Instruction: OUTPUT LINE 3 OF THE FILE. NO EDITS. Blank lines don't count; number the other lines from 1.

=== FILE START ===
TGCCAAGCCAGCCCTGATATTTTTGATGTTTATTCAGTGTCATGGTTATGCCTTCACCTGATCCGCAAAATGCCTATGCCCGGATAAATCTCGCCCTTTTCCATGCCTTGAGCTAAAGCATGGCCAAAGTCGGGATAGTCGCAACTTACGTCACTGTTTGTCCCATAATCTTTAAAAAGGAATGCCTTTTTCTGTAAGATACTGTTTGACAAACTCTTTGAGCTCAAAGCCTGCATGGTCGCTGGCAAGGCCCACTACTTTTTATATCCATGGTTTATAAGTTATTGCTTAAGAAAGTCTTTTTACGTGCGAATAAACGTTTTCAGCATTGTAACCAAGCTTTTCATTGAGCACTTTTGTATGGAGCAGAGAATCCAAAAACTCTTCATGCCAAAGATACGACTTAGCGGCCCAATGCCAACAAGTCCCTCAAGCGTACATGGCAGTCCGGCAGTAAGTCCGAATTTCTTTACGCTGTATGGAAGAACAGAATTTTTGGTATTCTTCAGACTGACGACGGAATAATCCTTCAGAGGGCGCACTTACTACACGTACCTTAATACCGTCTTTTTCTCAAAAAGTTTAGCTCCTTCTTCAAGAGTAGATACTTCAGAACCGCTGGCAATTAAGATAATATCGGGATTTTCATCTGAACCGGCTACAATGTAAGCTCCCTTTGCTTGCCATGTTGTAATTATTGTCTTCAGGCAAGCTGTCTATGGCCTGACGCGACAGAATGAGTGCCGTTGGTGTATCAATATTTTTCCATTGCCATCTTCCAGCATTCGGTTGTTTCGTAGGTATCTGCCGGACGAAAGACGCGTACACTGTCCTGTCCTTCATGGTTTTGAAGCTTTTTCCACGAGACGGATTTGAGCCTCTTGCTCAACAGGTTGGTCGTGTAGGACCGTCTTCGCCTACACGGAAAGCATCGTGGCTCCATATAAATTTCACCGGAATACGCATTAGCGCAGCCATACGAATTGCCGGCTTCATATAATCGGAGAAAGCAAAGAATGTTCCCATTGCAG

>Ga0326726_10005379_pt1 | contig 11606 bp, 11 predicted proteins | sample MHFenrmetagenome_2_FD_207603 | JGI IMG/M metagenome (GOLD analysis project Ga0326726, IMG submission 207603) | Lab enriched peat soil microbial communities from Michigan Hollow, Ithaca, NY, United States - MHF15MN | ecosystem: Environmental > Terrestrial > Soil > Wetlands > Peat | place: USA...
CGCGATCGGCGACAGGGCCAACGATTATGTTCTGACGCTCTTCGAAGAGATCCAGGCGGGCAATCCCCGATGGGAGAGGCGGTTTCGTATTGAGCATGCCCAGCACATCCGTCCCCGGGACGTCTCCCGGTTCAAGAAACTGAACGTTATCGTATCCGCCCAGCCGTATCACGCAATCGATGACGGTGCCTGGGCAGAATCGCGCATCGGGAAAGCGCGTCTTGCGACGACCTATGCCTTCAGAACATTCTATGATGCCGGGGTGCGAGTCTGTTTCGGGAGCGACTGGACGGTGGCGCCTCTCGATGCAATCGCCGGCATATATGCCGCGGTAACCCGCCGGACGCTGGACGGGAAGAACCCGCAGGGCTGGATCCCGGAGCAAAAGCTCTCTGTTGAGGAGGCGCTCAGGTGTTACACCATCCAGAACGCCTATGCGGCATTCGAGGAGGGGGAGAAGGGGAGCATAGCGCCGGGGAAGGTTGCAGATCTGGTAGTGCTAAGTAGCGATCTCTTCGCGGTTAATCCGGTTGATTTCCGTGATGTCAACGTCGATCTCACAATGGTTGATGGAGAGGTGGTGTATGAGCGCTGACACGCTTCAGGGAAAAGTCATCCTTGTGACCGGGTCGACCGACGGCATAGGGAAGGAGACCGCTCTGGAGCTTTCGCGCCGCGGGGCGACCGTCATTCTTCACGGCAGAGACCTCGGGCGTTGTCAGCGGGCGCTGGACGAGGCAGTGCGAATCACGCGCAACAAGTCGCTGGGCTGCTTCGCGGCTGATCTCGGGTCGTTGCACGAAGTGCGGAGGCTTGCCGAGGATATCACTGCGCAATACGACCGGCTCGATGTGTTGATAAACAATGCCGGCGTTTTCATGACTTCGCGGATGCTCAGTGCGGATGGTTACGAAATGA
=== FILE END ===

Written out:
CGCGATCGGCGACAGGGCCAACGATTATGTTCTGACGCTCTTCGAAGAGATCCAGGCGGGCAATCCCCGATGGGAGAGGCGGTTTCGTATTGAGCATGCCCAGCACATCCGTCCCCGGGACGTCTCCCGGTTCAAGAAACTGAACGTTATCGTATCCGCCCAGCCGTATCACGCAATCGATGACGGTGCCTGGGCAGAATCGCGCATCGGGAAAGCGCGTCTTGCGACGACCTATGCCTTCAGAACATTCTATGATGCCGGGGTGCGAGTCTGTTTCGGGAGCGACTGGACGGTGGCGCCTCTCGATGCAATCGCCGGCATATATGCCGCGGTAACCCGCCGGACGCTGGACGGGAAGAACCCGCAGGGCTGGATCCCGGAGCAAAAGCTCTCTGTTGAGGAGGCGCTCAGGTGTTACACCATCCAGAACGCCTATGCGGCATTCGAGGAGGGGGAGAAGGGGAGCATAGCGCCGGGGAAGGTTGCAGATCTGGTAGTGCTAAGTAGCGATCTCTTCGCGGTTAATCCGGTTGATTTCCGTGATGTCAACGTCGATCTCACAATGGTTGATGGAGAGGTGGTGTATGAGCGCTGACACGCTTCAGGGAAAAGTCATCCTTGTGACCGGGTCGACCGACGGCATAGGGAAGGAGACCGCTCTGGAGCTTTCGCGCCGCGGGGCGACCGTCATTCTTCACGGCAGAGACCTCGGGCGTTGTCAGCGGGCGCTGGACGAGGCAGTGCGAATCACGCGCAACAAGTCGCTGGGCTGCTTCGCGGCTGATCTCGGGTCGTTGCACGAAGTGCGGAGGCTTGCCGAGGATATCACTGCGCAATACGACCGGCTCGATGTGTTGATAAACAATGCCGGCGTTTTCATGACTTCGCGGATGCTCAGTGCGGATGGTTACGAAATGA